Using ECMO as a Bridging Strategy to Lung Transplant

working ecmo machine in intensive care department, closeup oxygenator

The Lung Center at Brigham and Women’s Hospital hosts the largest, and one of only two, lung transplant programs in New England. Through its use of extracorporeal membrane oxygenation (ECMO), the center is improving the outlook for patients with end-stage lung disease who otherwise would be considered too sick for transplant.

ECMO is a form of experimental mechanical life support in which an external artificial lung device (an “oxygenator”) acts to achieve gas exchange to maintain patients with advanced lung disease. Venous blood is withdrawn via large vascular cannula and then passed through the oxygenator by a pump before oxygenated blood is returned to the body to provide support for failing lungs.

“If clinicians have patients with illnesses like interstitial lung disease, chronic obstructive pulmonary disease or cystic fibrosis, they can feel confident making the referral to the Brigham,” said Steven P. Keller, MD, PhD, medical director of the ECMO mechanical support service. “Our transplant program has created a leading-edge ECMO program that is enabling us to successfully bridge to transplant many patients previously perceived to be without hope.”

Dr. Keller noted that the 2005 introduction of the lung allocation score, which prioritized patients with lower projected transplant-free survival, has increased the need for ECMO. As patients awaiting lung transplantation become sicker, ECMO enables them to remain active and participating in physical therapy to prepare for the rigors of surgery and post-transplant recovery. The device can keep patients with advanced lung failure viable for months during the wait for a donor organ.

“Lung transplant is more and more about sustaining the sickest patients so they can receive these organs,” he said. “ECMO has become a powerful tool to successfully bridge these patients to transplant. In fact, roughly a third of our transplant patients at The Lung Center were supported by ECMO prior to transplant.”

Creating a Bridge to Candidacy

An emerging application for ECMO at The Lung Center is what Dr. Keller called “bridge to candidacy.” Ideally, clinicians would be able to evaluate a prospective transplant patient before their disease has progressed very far. However, this isn’t always possible. For example, patients with interstitial lung disease are susceptible to acute exacerbations that can spark an extreme worsening of the condition without warning.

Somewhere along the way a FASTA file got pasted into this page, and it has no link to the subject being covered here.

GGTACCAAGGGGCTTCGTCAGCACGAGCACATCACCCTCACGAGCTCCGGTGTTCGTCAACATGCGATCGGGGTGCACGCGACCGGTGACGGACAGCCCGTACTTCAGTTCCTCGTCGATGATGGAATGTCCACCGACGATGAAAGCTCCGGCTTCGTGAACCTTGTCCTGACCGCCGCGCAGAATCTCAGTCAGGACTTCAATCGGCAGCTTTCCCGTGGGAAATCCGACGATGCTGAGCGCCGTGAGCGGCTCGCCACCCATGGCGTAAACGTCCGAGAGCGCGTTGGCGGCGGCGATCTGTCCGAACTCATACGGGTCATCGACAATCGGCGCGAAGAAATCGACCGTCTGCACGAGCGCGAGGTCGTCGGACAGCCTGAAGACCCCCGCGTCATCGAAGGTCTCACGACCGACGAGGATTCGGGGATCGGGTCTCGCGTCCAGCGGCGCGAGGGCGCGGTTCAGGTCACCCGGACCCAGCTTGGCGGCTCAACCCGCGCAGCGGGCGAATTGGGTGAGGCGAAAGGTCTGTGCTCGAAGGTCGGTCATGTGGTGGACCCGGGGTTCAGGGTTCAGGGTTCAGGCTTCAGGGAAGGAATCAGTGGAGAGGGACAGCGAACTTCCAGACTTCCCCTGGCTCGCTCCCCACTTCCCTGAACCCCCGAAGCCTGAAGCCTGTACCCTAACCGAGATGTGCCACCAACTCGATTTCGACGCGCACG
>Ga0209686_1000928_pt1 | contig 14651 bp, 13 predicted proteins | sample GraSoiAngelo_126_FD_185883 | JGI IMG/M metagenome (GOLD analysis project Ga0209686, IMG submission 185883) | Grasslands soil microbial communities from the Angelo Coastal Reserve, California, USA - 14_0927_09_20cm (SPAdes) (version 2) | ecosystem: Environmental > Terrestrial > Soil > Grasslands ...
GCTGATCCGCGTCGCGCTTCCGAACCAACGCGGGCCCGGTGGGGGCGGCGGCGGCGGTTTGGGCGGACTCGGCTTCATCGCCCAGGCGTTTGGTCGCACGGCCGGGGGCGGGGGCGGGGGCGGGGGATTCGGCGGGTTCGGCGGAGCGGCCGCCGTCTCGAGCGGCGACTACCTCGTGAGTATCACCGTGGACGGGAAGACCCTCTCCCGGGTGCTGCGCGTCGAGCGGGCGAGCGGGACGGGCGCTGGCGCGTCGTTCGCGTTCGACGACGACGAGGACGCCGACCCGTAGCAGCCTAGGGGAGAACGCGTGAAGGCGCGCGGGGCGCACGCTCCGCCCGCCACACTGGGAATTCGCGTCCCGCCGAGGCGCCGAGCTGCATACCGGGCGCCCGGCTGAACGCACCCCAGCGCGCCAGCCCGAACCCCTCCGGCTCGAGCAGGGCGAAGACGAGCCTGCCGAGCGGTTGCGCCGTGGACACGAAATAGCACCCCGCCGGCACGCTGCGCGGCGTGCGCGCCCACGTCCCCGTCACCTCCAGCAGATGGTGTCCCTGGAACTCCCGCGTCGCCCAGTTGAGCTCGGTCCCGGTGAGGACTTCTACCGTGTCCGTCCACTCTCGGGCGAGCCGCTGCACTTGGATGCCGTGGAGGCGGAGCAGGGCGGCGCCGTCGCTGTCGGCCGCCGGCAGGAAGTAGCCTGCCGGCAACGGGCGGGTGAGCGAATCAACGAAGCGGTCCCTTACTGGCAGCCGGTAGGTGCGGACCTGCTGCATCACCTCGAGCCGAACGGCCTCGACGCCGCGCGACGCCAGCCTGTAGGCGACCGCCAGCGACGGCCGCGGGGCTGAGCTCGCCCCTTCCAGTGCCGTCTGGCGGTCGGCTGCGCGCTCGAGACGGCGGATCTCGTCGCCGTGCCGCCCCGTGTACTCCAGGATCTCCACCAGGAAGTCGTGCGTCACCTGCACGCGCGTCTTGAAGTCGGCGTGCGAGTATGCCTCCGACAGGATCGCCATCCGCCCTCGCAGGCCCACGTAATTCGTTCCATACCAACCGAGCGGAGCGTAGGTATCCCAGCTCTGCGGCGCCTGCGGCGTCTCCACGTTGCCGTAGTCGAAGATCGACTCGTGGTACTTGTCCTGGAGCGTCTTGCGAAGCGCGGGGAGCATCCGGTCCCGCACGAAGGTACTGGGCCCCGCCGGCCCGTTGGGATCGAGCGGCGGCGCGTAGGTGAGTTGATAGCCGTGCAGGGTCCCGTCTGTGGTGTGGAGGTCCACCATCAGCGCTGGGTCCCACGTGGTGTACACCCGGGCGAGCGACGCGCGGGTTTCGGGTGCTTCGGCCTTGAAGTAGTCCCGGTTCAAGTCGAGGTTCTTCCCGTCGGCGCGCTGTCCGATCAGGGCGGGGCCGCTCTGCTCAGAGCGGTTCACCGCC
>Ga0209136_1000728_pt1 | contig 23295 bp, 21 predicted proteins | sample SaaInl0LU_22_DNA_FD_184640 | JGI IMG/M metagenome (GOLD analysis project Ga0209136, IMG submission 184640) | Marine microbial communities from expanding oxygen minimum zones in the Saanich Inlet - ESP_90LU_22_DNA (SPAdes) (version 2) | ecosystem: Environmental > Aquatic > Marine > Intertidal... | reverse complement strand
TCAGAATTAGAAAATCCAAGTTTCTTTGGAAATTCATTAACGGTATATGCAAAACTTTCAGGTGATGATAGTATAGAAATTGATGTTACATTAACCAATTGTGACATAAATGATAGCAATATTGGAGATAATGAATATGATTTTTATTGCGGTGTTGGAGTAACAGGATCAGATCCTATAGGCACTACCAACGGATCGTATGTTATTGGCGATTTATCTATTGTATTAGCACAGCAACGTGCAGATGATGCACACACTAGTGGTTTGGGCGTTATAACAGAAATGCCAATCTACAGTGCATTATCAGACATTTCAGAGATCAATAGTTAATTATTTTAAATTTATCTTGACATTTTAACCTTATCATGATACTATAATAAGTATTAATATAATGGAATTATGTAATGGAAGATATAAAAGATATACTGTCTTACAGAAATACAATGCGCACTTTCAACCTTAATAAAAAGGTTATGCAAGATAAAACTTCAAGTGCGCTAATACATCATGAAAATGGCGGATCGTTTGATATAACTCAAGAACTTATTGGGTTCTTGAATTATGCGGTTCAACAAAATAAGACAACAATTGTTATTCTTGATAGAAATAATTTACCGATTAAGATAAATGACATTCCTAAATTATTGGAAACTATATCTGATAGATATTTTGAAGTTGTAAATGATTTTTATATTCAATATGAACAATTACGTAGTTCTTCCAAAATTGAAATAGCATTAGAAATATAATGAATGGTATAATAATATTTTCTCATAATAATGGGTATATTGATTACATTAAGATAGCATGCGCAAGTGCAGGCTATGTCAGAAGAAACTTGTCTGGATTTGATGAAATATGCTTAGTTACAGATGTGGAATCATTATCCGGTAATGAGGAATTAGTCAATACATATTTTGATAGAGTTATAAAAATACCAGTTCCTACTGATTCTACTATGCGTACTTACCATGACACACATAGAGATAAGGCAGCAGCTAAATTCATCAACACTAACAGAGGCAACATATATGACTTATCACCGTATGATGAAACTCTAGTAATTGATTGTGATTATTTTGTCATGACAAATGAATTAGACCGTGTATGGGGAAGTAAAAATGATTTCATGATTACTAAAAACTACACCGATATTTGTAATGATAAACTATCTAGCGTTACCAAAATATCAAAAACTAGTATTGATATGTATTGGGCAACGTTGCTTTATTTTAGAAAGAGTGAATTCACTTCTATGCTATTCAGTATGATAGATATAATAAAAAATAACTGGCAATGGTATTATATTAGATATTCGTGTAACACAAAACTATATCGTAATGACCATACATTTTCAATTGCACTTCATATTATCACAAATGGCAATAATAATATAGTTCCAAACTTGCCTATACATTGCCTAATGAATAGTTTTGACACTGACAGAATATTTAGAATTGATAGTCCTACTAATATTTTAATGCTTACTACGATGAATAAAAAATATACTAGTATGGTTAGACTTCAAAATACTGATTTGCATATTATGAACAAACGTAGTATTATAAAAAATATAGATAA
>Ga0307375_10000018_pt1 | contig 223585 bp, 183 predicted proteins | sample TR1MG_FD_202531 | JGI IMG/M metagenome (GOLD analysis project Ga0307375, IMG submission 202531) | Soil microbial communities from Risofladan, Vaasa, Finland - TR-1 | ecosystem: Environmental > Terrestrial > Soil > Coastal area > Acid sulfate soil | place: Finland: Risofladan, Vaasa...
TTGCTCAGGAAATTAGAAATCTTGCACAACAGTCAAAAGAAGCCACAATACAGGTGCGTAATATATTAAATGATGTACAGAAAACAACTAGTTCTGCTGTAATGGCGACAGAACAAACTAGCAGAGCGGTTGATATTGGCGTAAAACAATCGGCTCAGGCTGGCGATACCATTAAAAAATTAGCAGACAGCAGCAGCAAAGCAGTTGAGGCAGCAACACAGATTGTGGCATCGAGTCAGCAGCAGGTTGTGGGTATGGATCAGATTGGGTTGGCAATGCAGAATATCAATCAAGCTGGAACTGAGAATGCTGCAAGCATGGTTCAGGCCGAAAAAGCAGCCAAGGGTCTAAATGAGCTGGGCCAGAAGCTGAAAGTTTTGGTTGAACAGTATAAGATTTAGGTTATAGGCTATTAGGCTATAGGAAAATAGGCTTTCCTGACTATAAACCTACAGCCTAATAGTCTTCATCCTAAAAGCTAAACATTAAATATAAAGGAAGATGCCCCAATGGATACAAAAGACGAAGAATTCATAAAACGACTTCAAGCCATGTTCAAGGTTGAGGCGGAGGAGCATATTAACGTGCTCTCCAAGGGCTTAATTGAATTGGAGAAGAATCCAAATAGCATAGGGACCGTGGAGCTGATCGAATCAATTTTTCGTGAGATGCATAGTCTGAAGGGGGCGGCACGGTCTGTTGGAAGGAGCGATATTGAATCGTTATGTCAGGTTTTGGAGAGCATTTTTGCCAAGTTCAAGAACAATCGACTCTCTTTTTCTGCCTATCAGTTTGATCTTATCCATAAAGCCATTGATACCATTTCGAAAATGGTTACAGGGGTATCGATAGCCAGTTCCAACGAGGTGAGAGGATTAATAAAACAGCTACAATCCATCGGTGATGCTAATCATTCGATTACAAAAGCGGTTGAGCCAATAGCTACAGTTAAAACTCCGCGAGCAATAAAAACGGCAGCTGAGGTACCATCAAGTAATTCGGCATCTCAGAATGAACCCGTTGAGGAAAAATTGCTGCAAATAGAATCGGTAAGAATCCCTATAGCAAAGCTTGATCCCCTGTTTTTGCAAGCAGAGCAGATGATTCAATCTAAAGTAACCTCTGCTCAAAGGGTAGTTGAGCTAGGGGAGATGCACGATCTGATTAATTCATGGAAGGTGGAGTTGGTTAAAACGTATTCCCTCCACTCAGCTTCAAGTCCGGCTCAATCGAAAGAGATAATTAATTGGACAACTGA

In cases like these, patients are quite sick and may not respond to traditional therapies. “We’ve expanded our use of ECMO to those patients with acute exacerbations of chronic disease as a means of sustaining them while we work to determine if they’re viable lung transplant candidates,” Dr. Keller said. “We’ve successfully bridged many of these patients to active candidacy and then on to successful lung transplantation.”

This application for ECMO is ahead of the curve and not without controversy, Dr. Keller acknowledged.

“There is an ethical challenge, as we risk supporting a patient who hasn’t yet completed the rigorous lung transplant screening process,” he said. “After initiating ECMO support, we may subsequently determine a patient isn’t a transplant candidate and then must make the gut-wrenching decision to withdraw support.”

However, Dr. Keller offered that this is similar to the decision to discontinue mechanical ventilation for patients with end-stage disease who aren’t transplant candidates. “We recognize that this process is very challenging for our patients, their families and the care team. We enter into this thoughtfully and do all we can upfront to determine if someone is a suitable candidate while simultaneously working to advance the technology to provide hope where previously none existed.”

Active on the Research Front

As part of the Harvard-MIT Biomedical Engineering Center, Dr. Keller is investigating ECMO as a mechanical support device as well as other mechanical heart and lung support devices. One area of focus is making ECMO and related technologies more accessible throughout the healthcare system. To that end, he has a novel device in development to support patients with hypercapnic respiratory failure.

“It’s called an extracorporeal CO2 removal device,” he explained. “It removes CO2 at very low blood flows, at about 300 or 400 milliliters per minute of blood flow as opposed to the four or five liters of blood flow that’s done with ECMO. That way, we could make available an organ replacement therapy at smaller hospitals that don’t have the level of technical expertise needed to operate ECMO.”

The CO2 removal device has gone through animal testing, and Dr. Keller hopes to move on to first-in-human studies within two years. He is also looking at ECMO as a mechanical circulatory device, examining the interactions between the heart and the device to optimize how to profuse the body while limiting damage to the heart.

While ECMO was developed in the 1970s, it has not been subject to intensive research. (As noted in a 2014 paper, “the use of ECMO outpaces the data.”) Dr. Keller expressed concerns about the rapid growth of ECMO, particularly since the 2009 H1N1 flu epidemic, at centers without the ability to manage it properly.

“It’s a complex device that requires active titration, active management and a lot of expertise to understand its physiologic impact. It’s not simply inserting it and turning it on,” he said. “It requires an enormous amount of knowledge and understanding to use successfully and a lot of experience. There’s a real need for basic and bench-top research to enhance our understanding of how ECMO affects patients, and I want to contribute in that capacity.”

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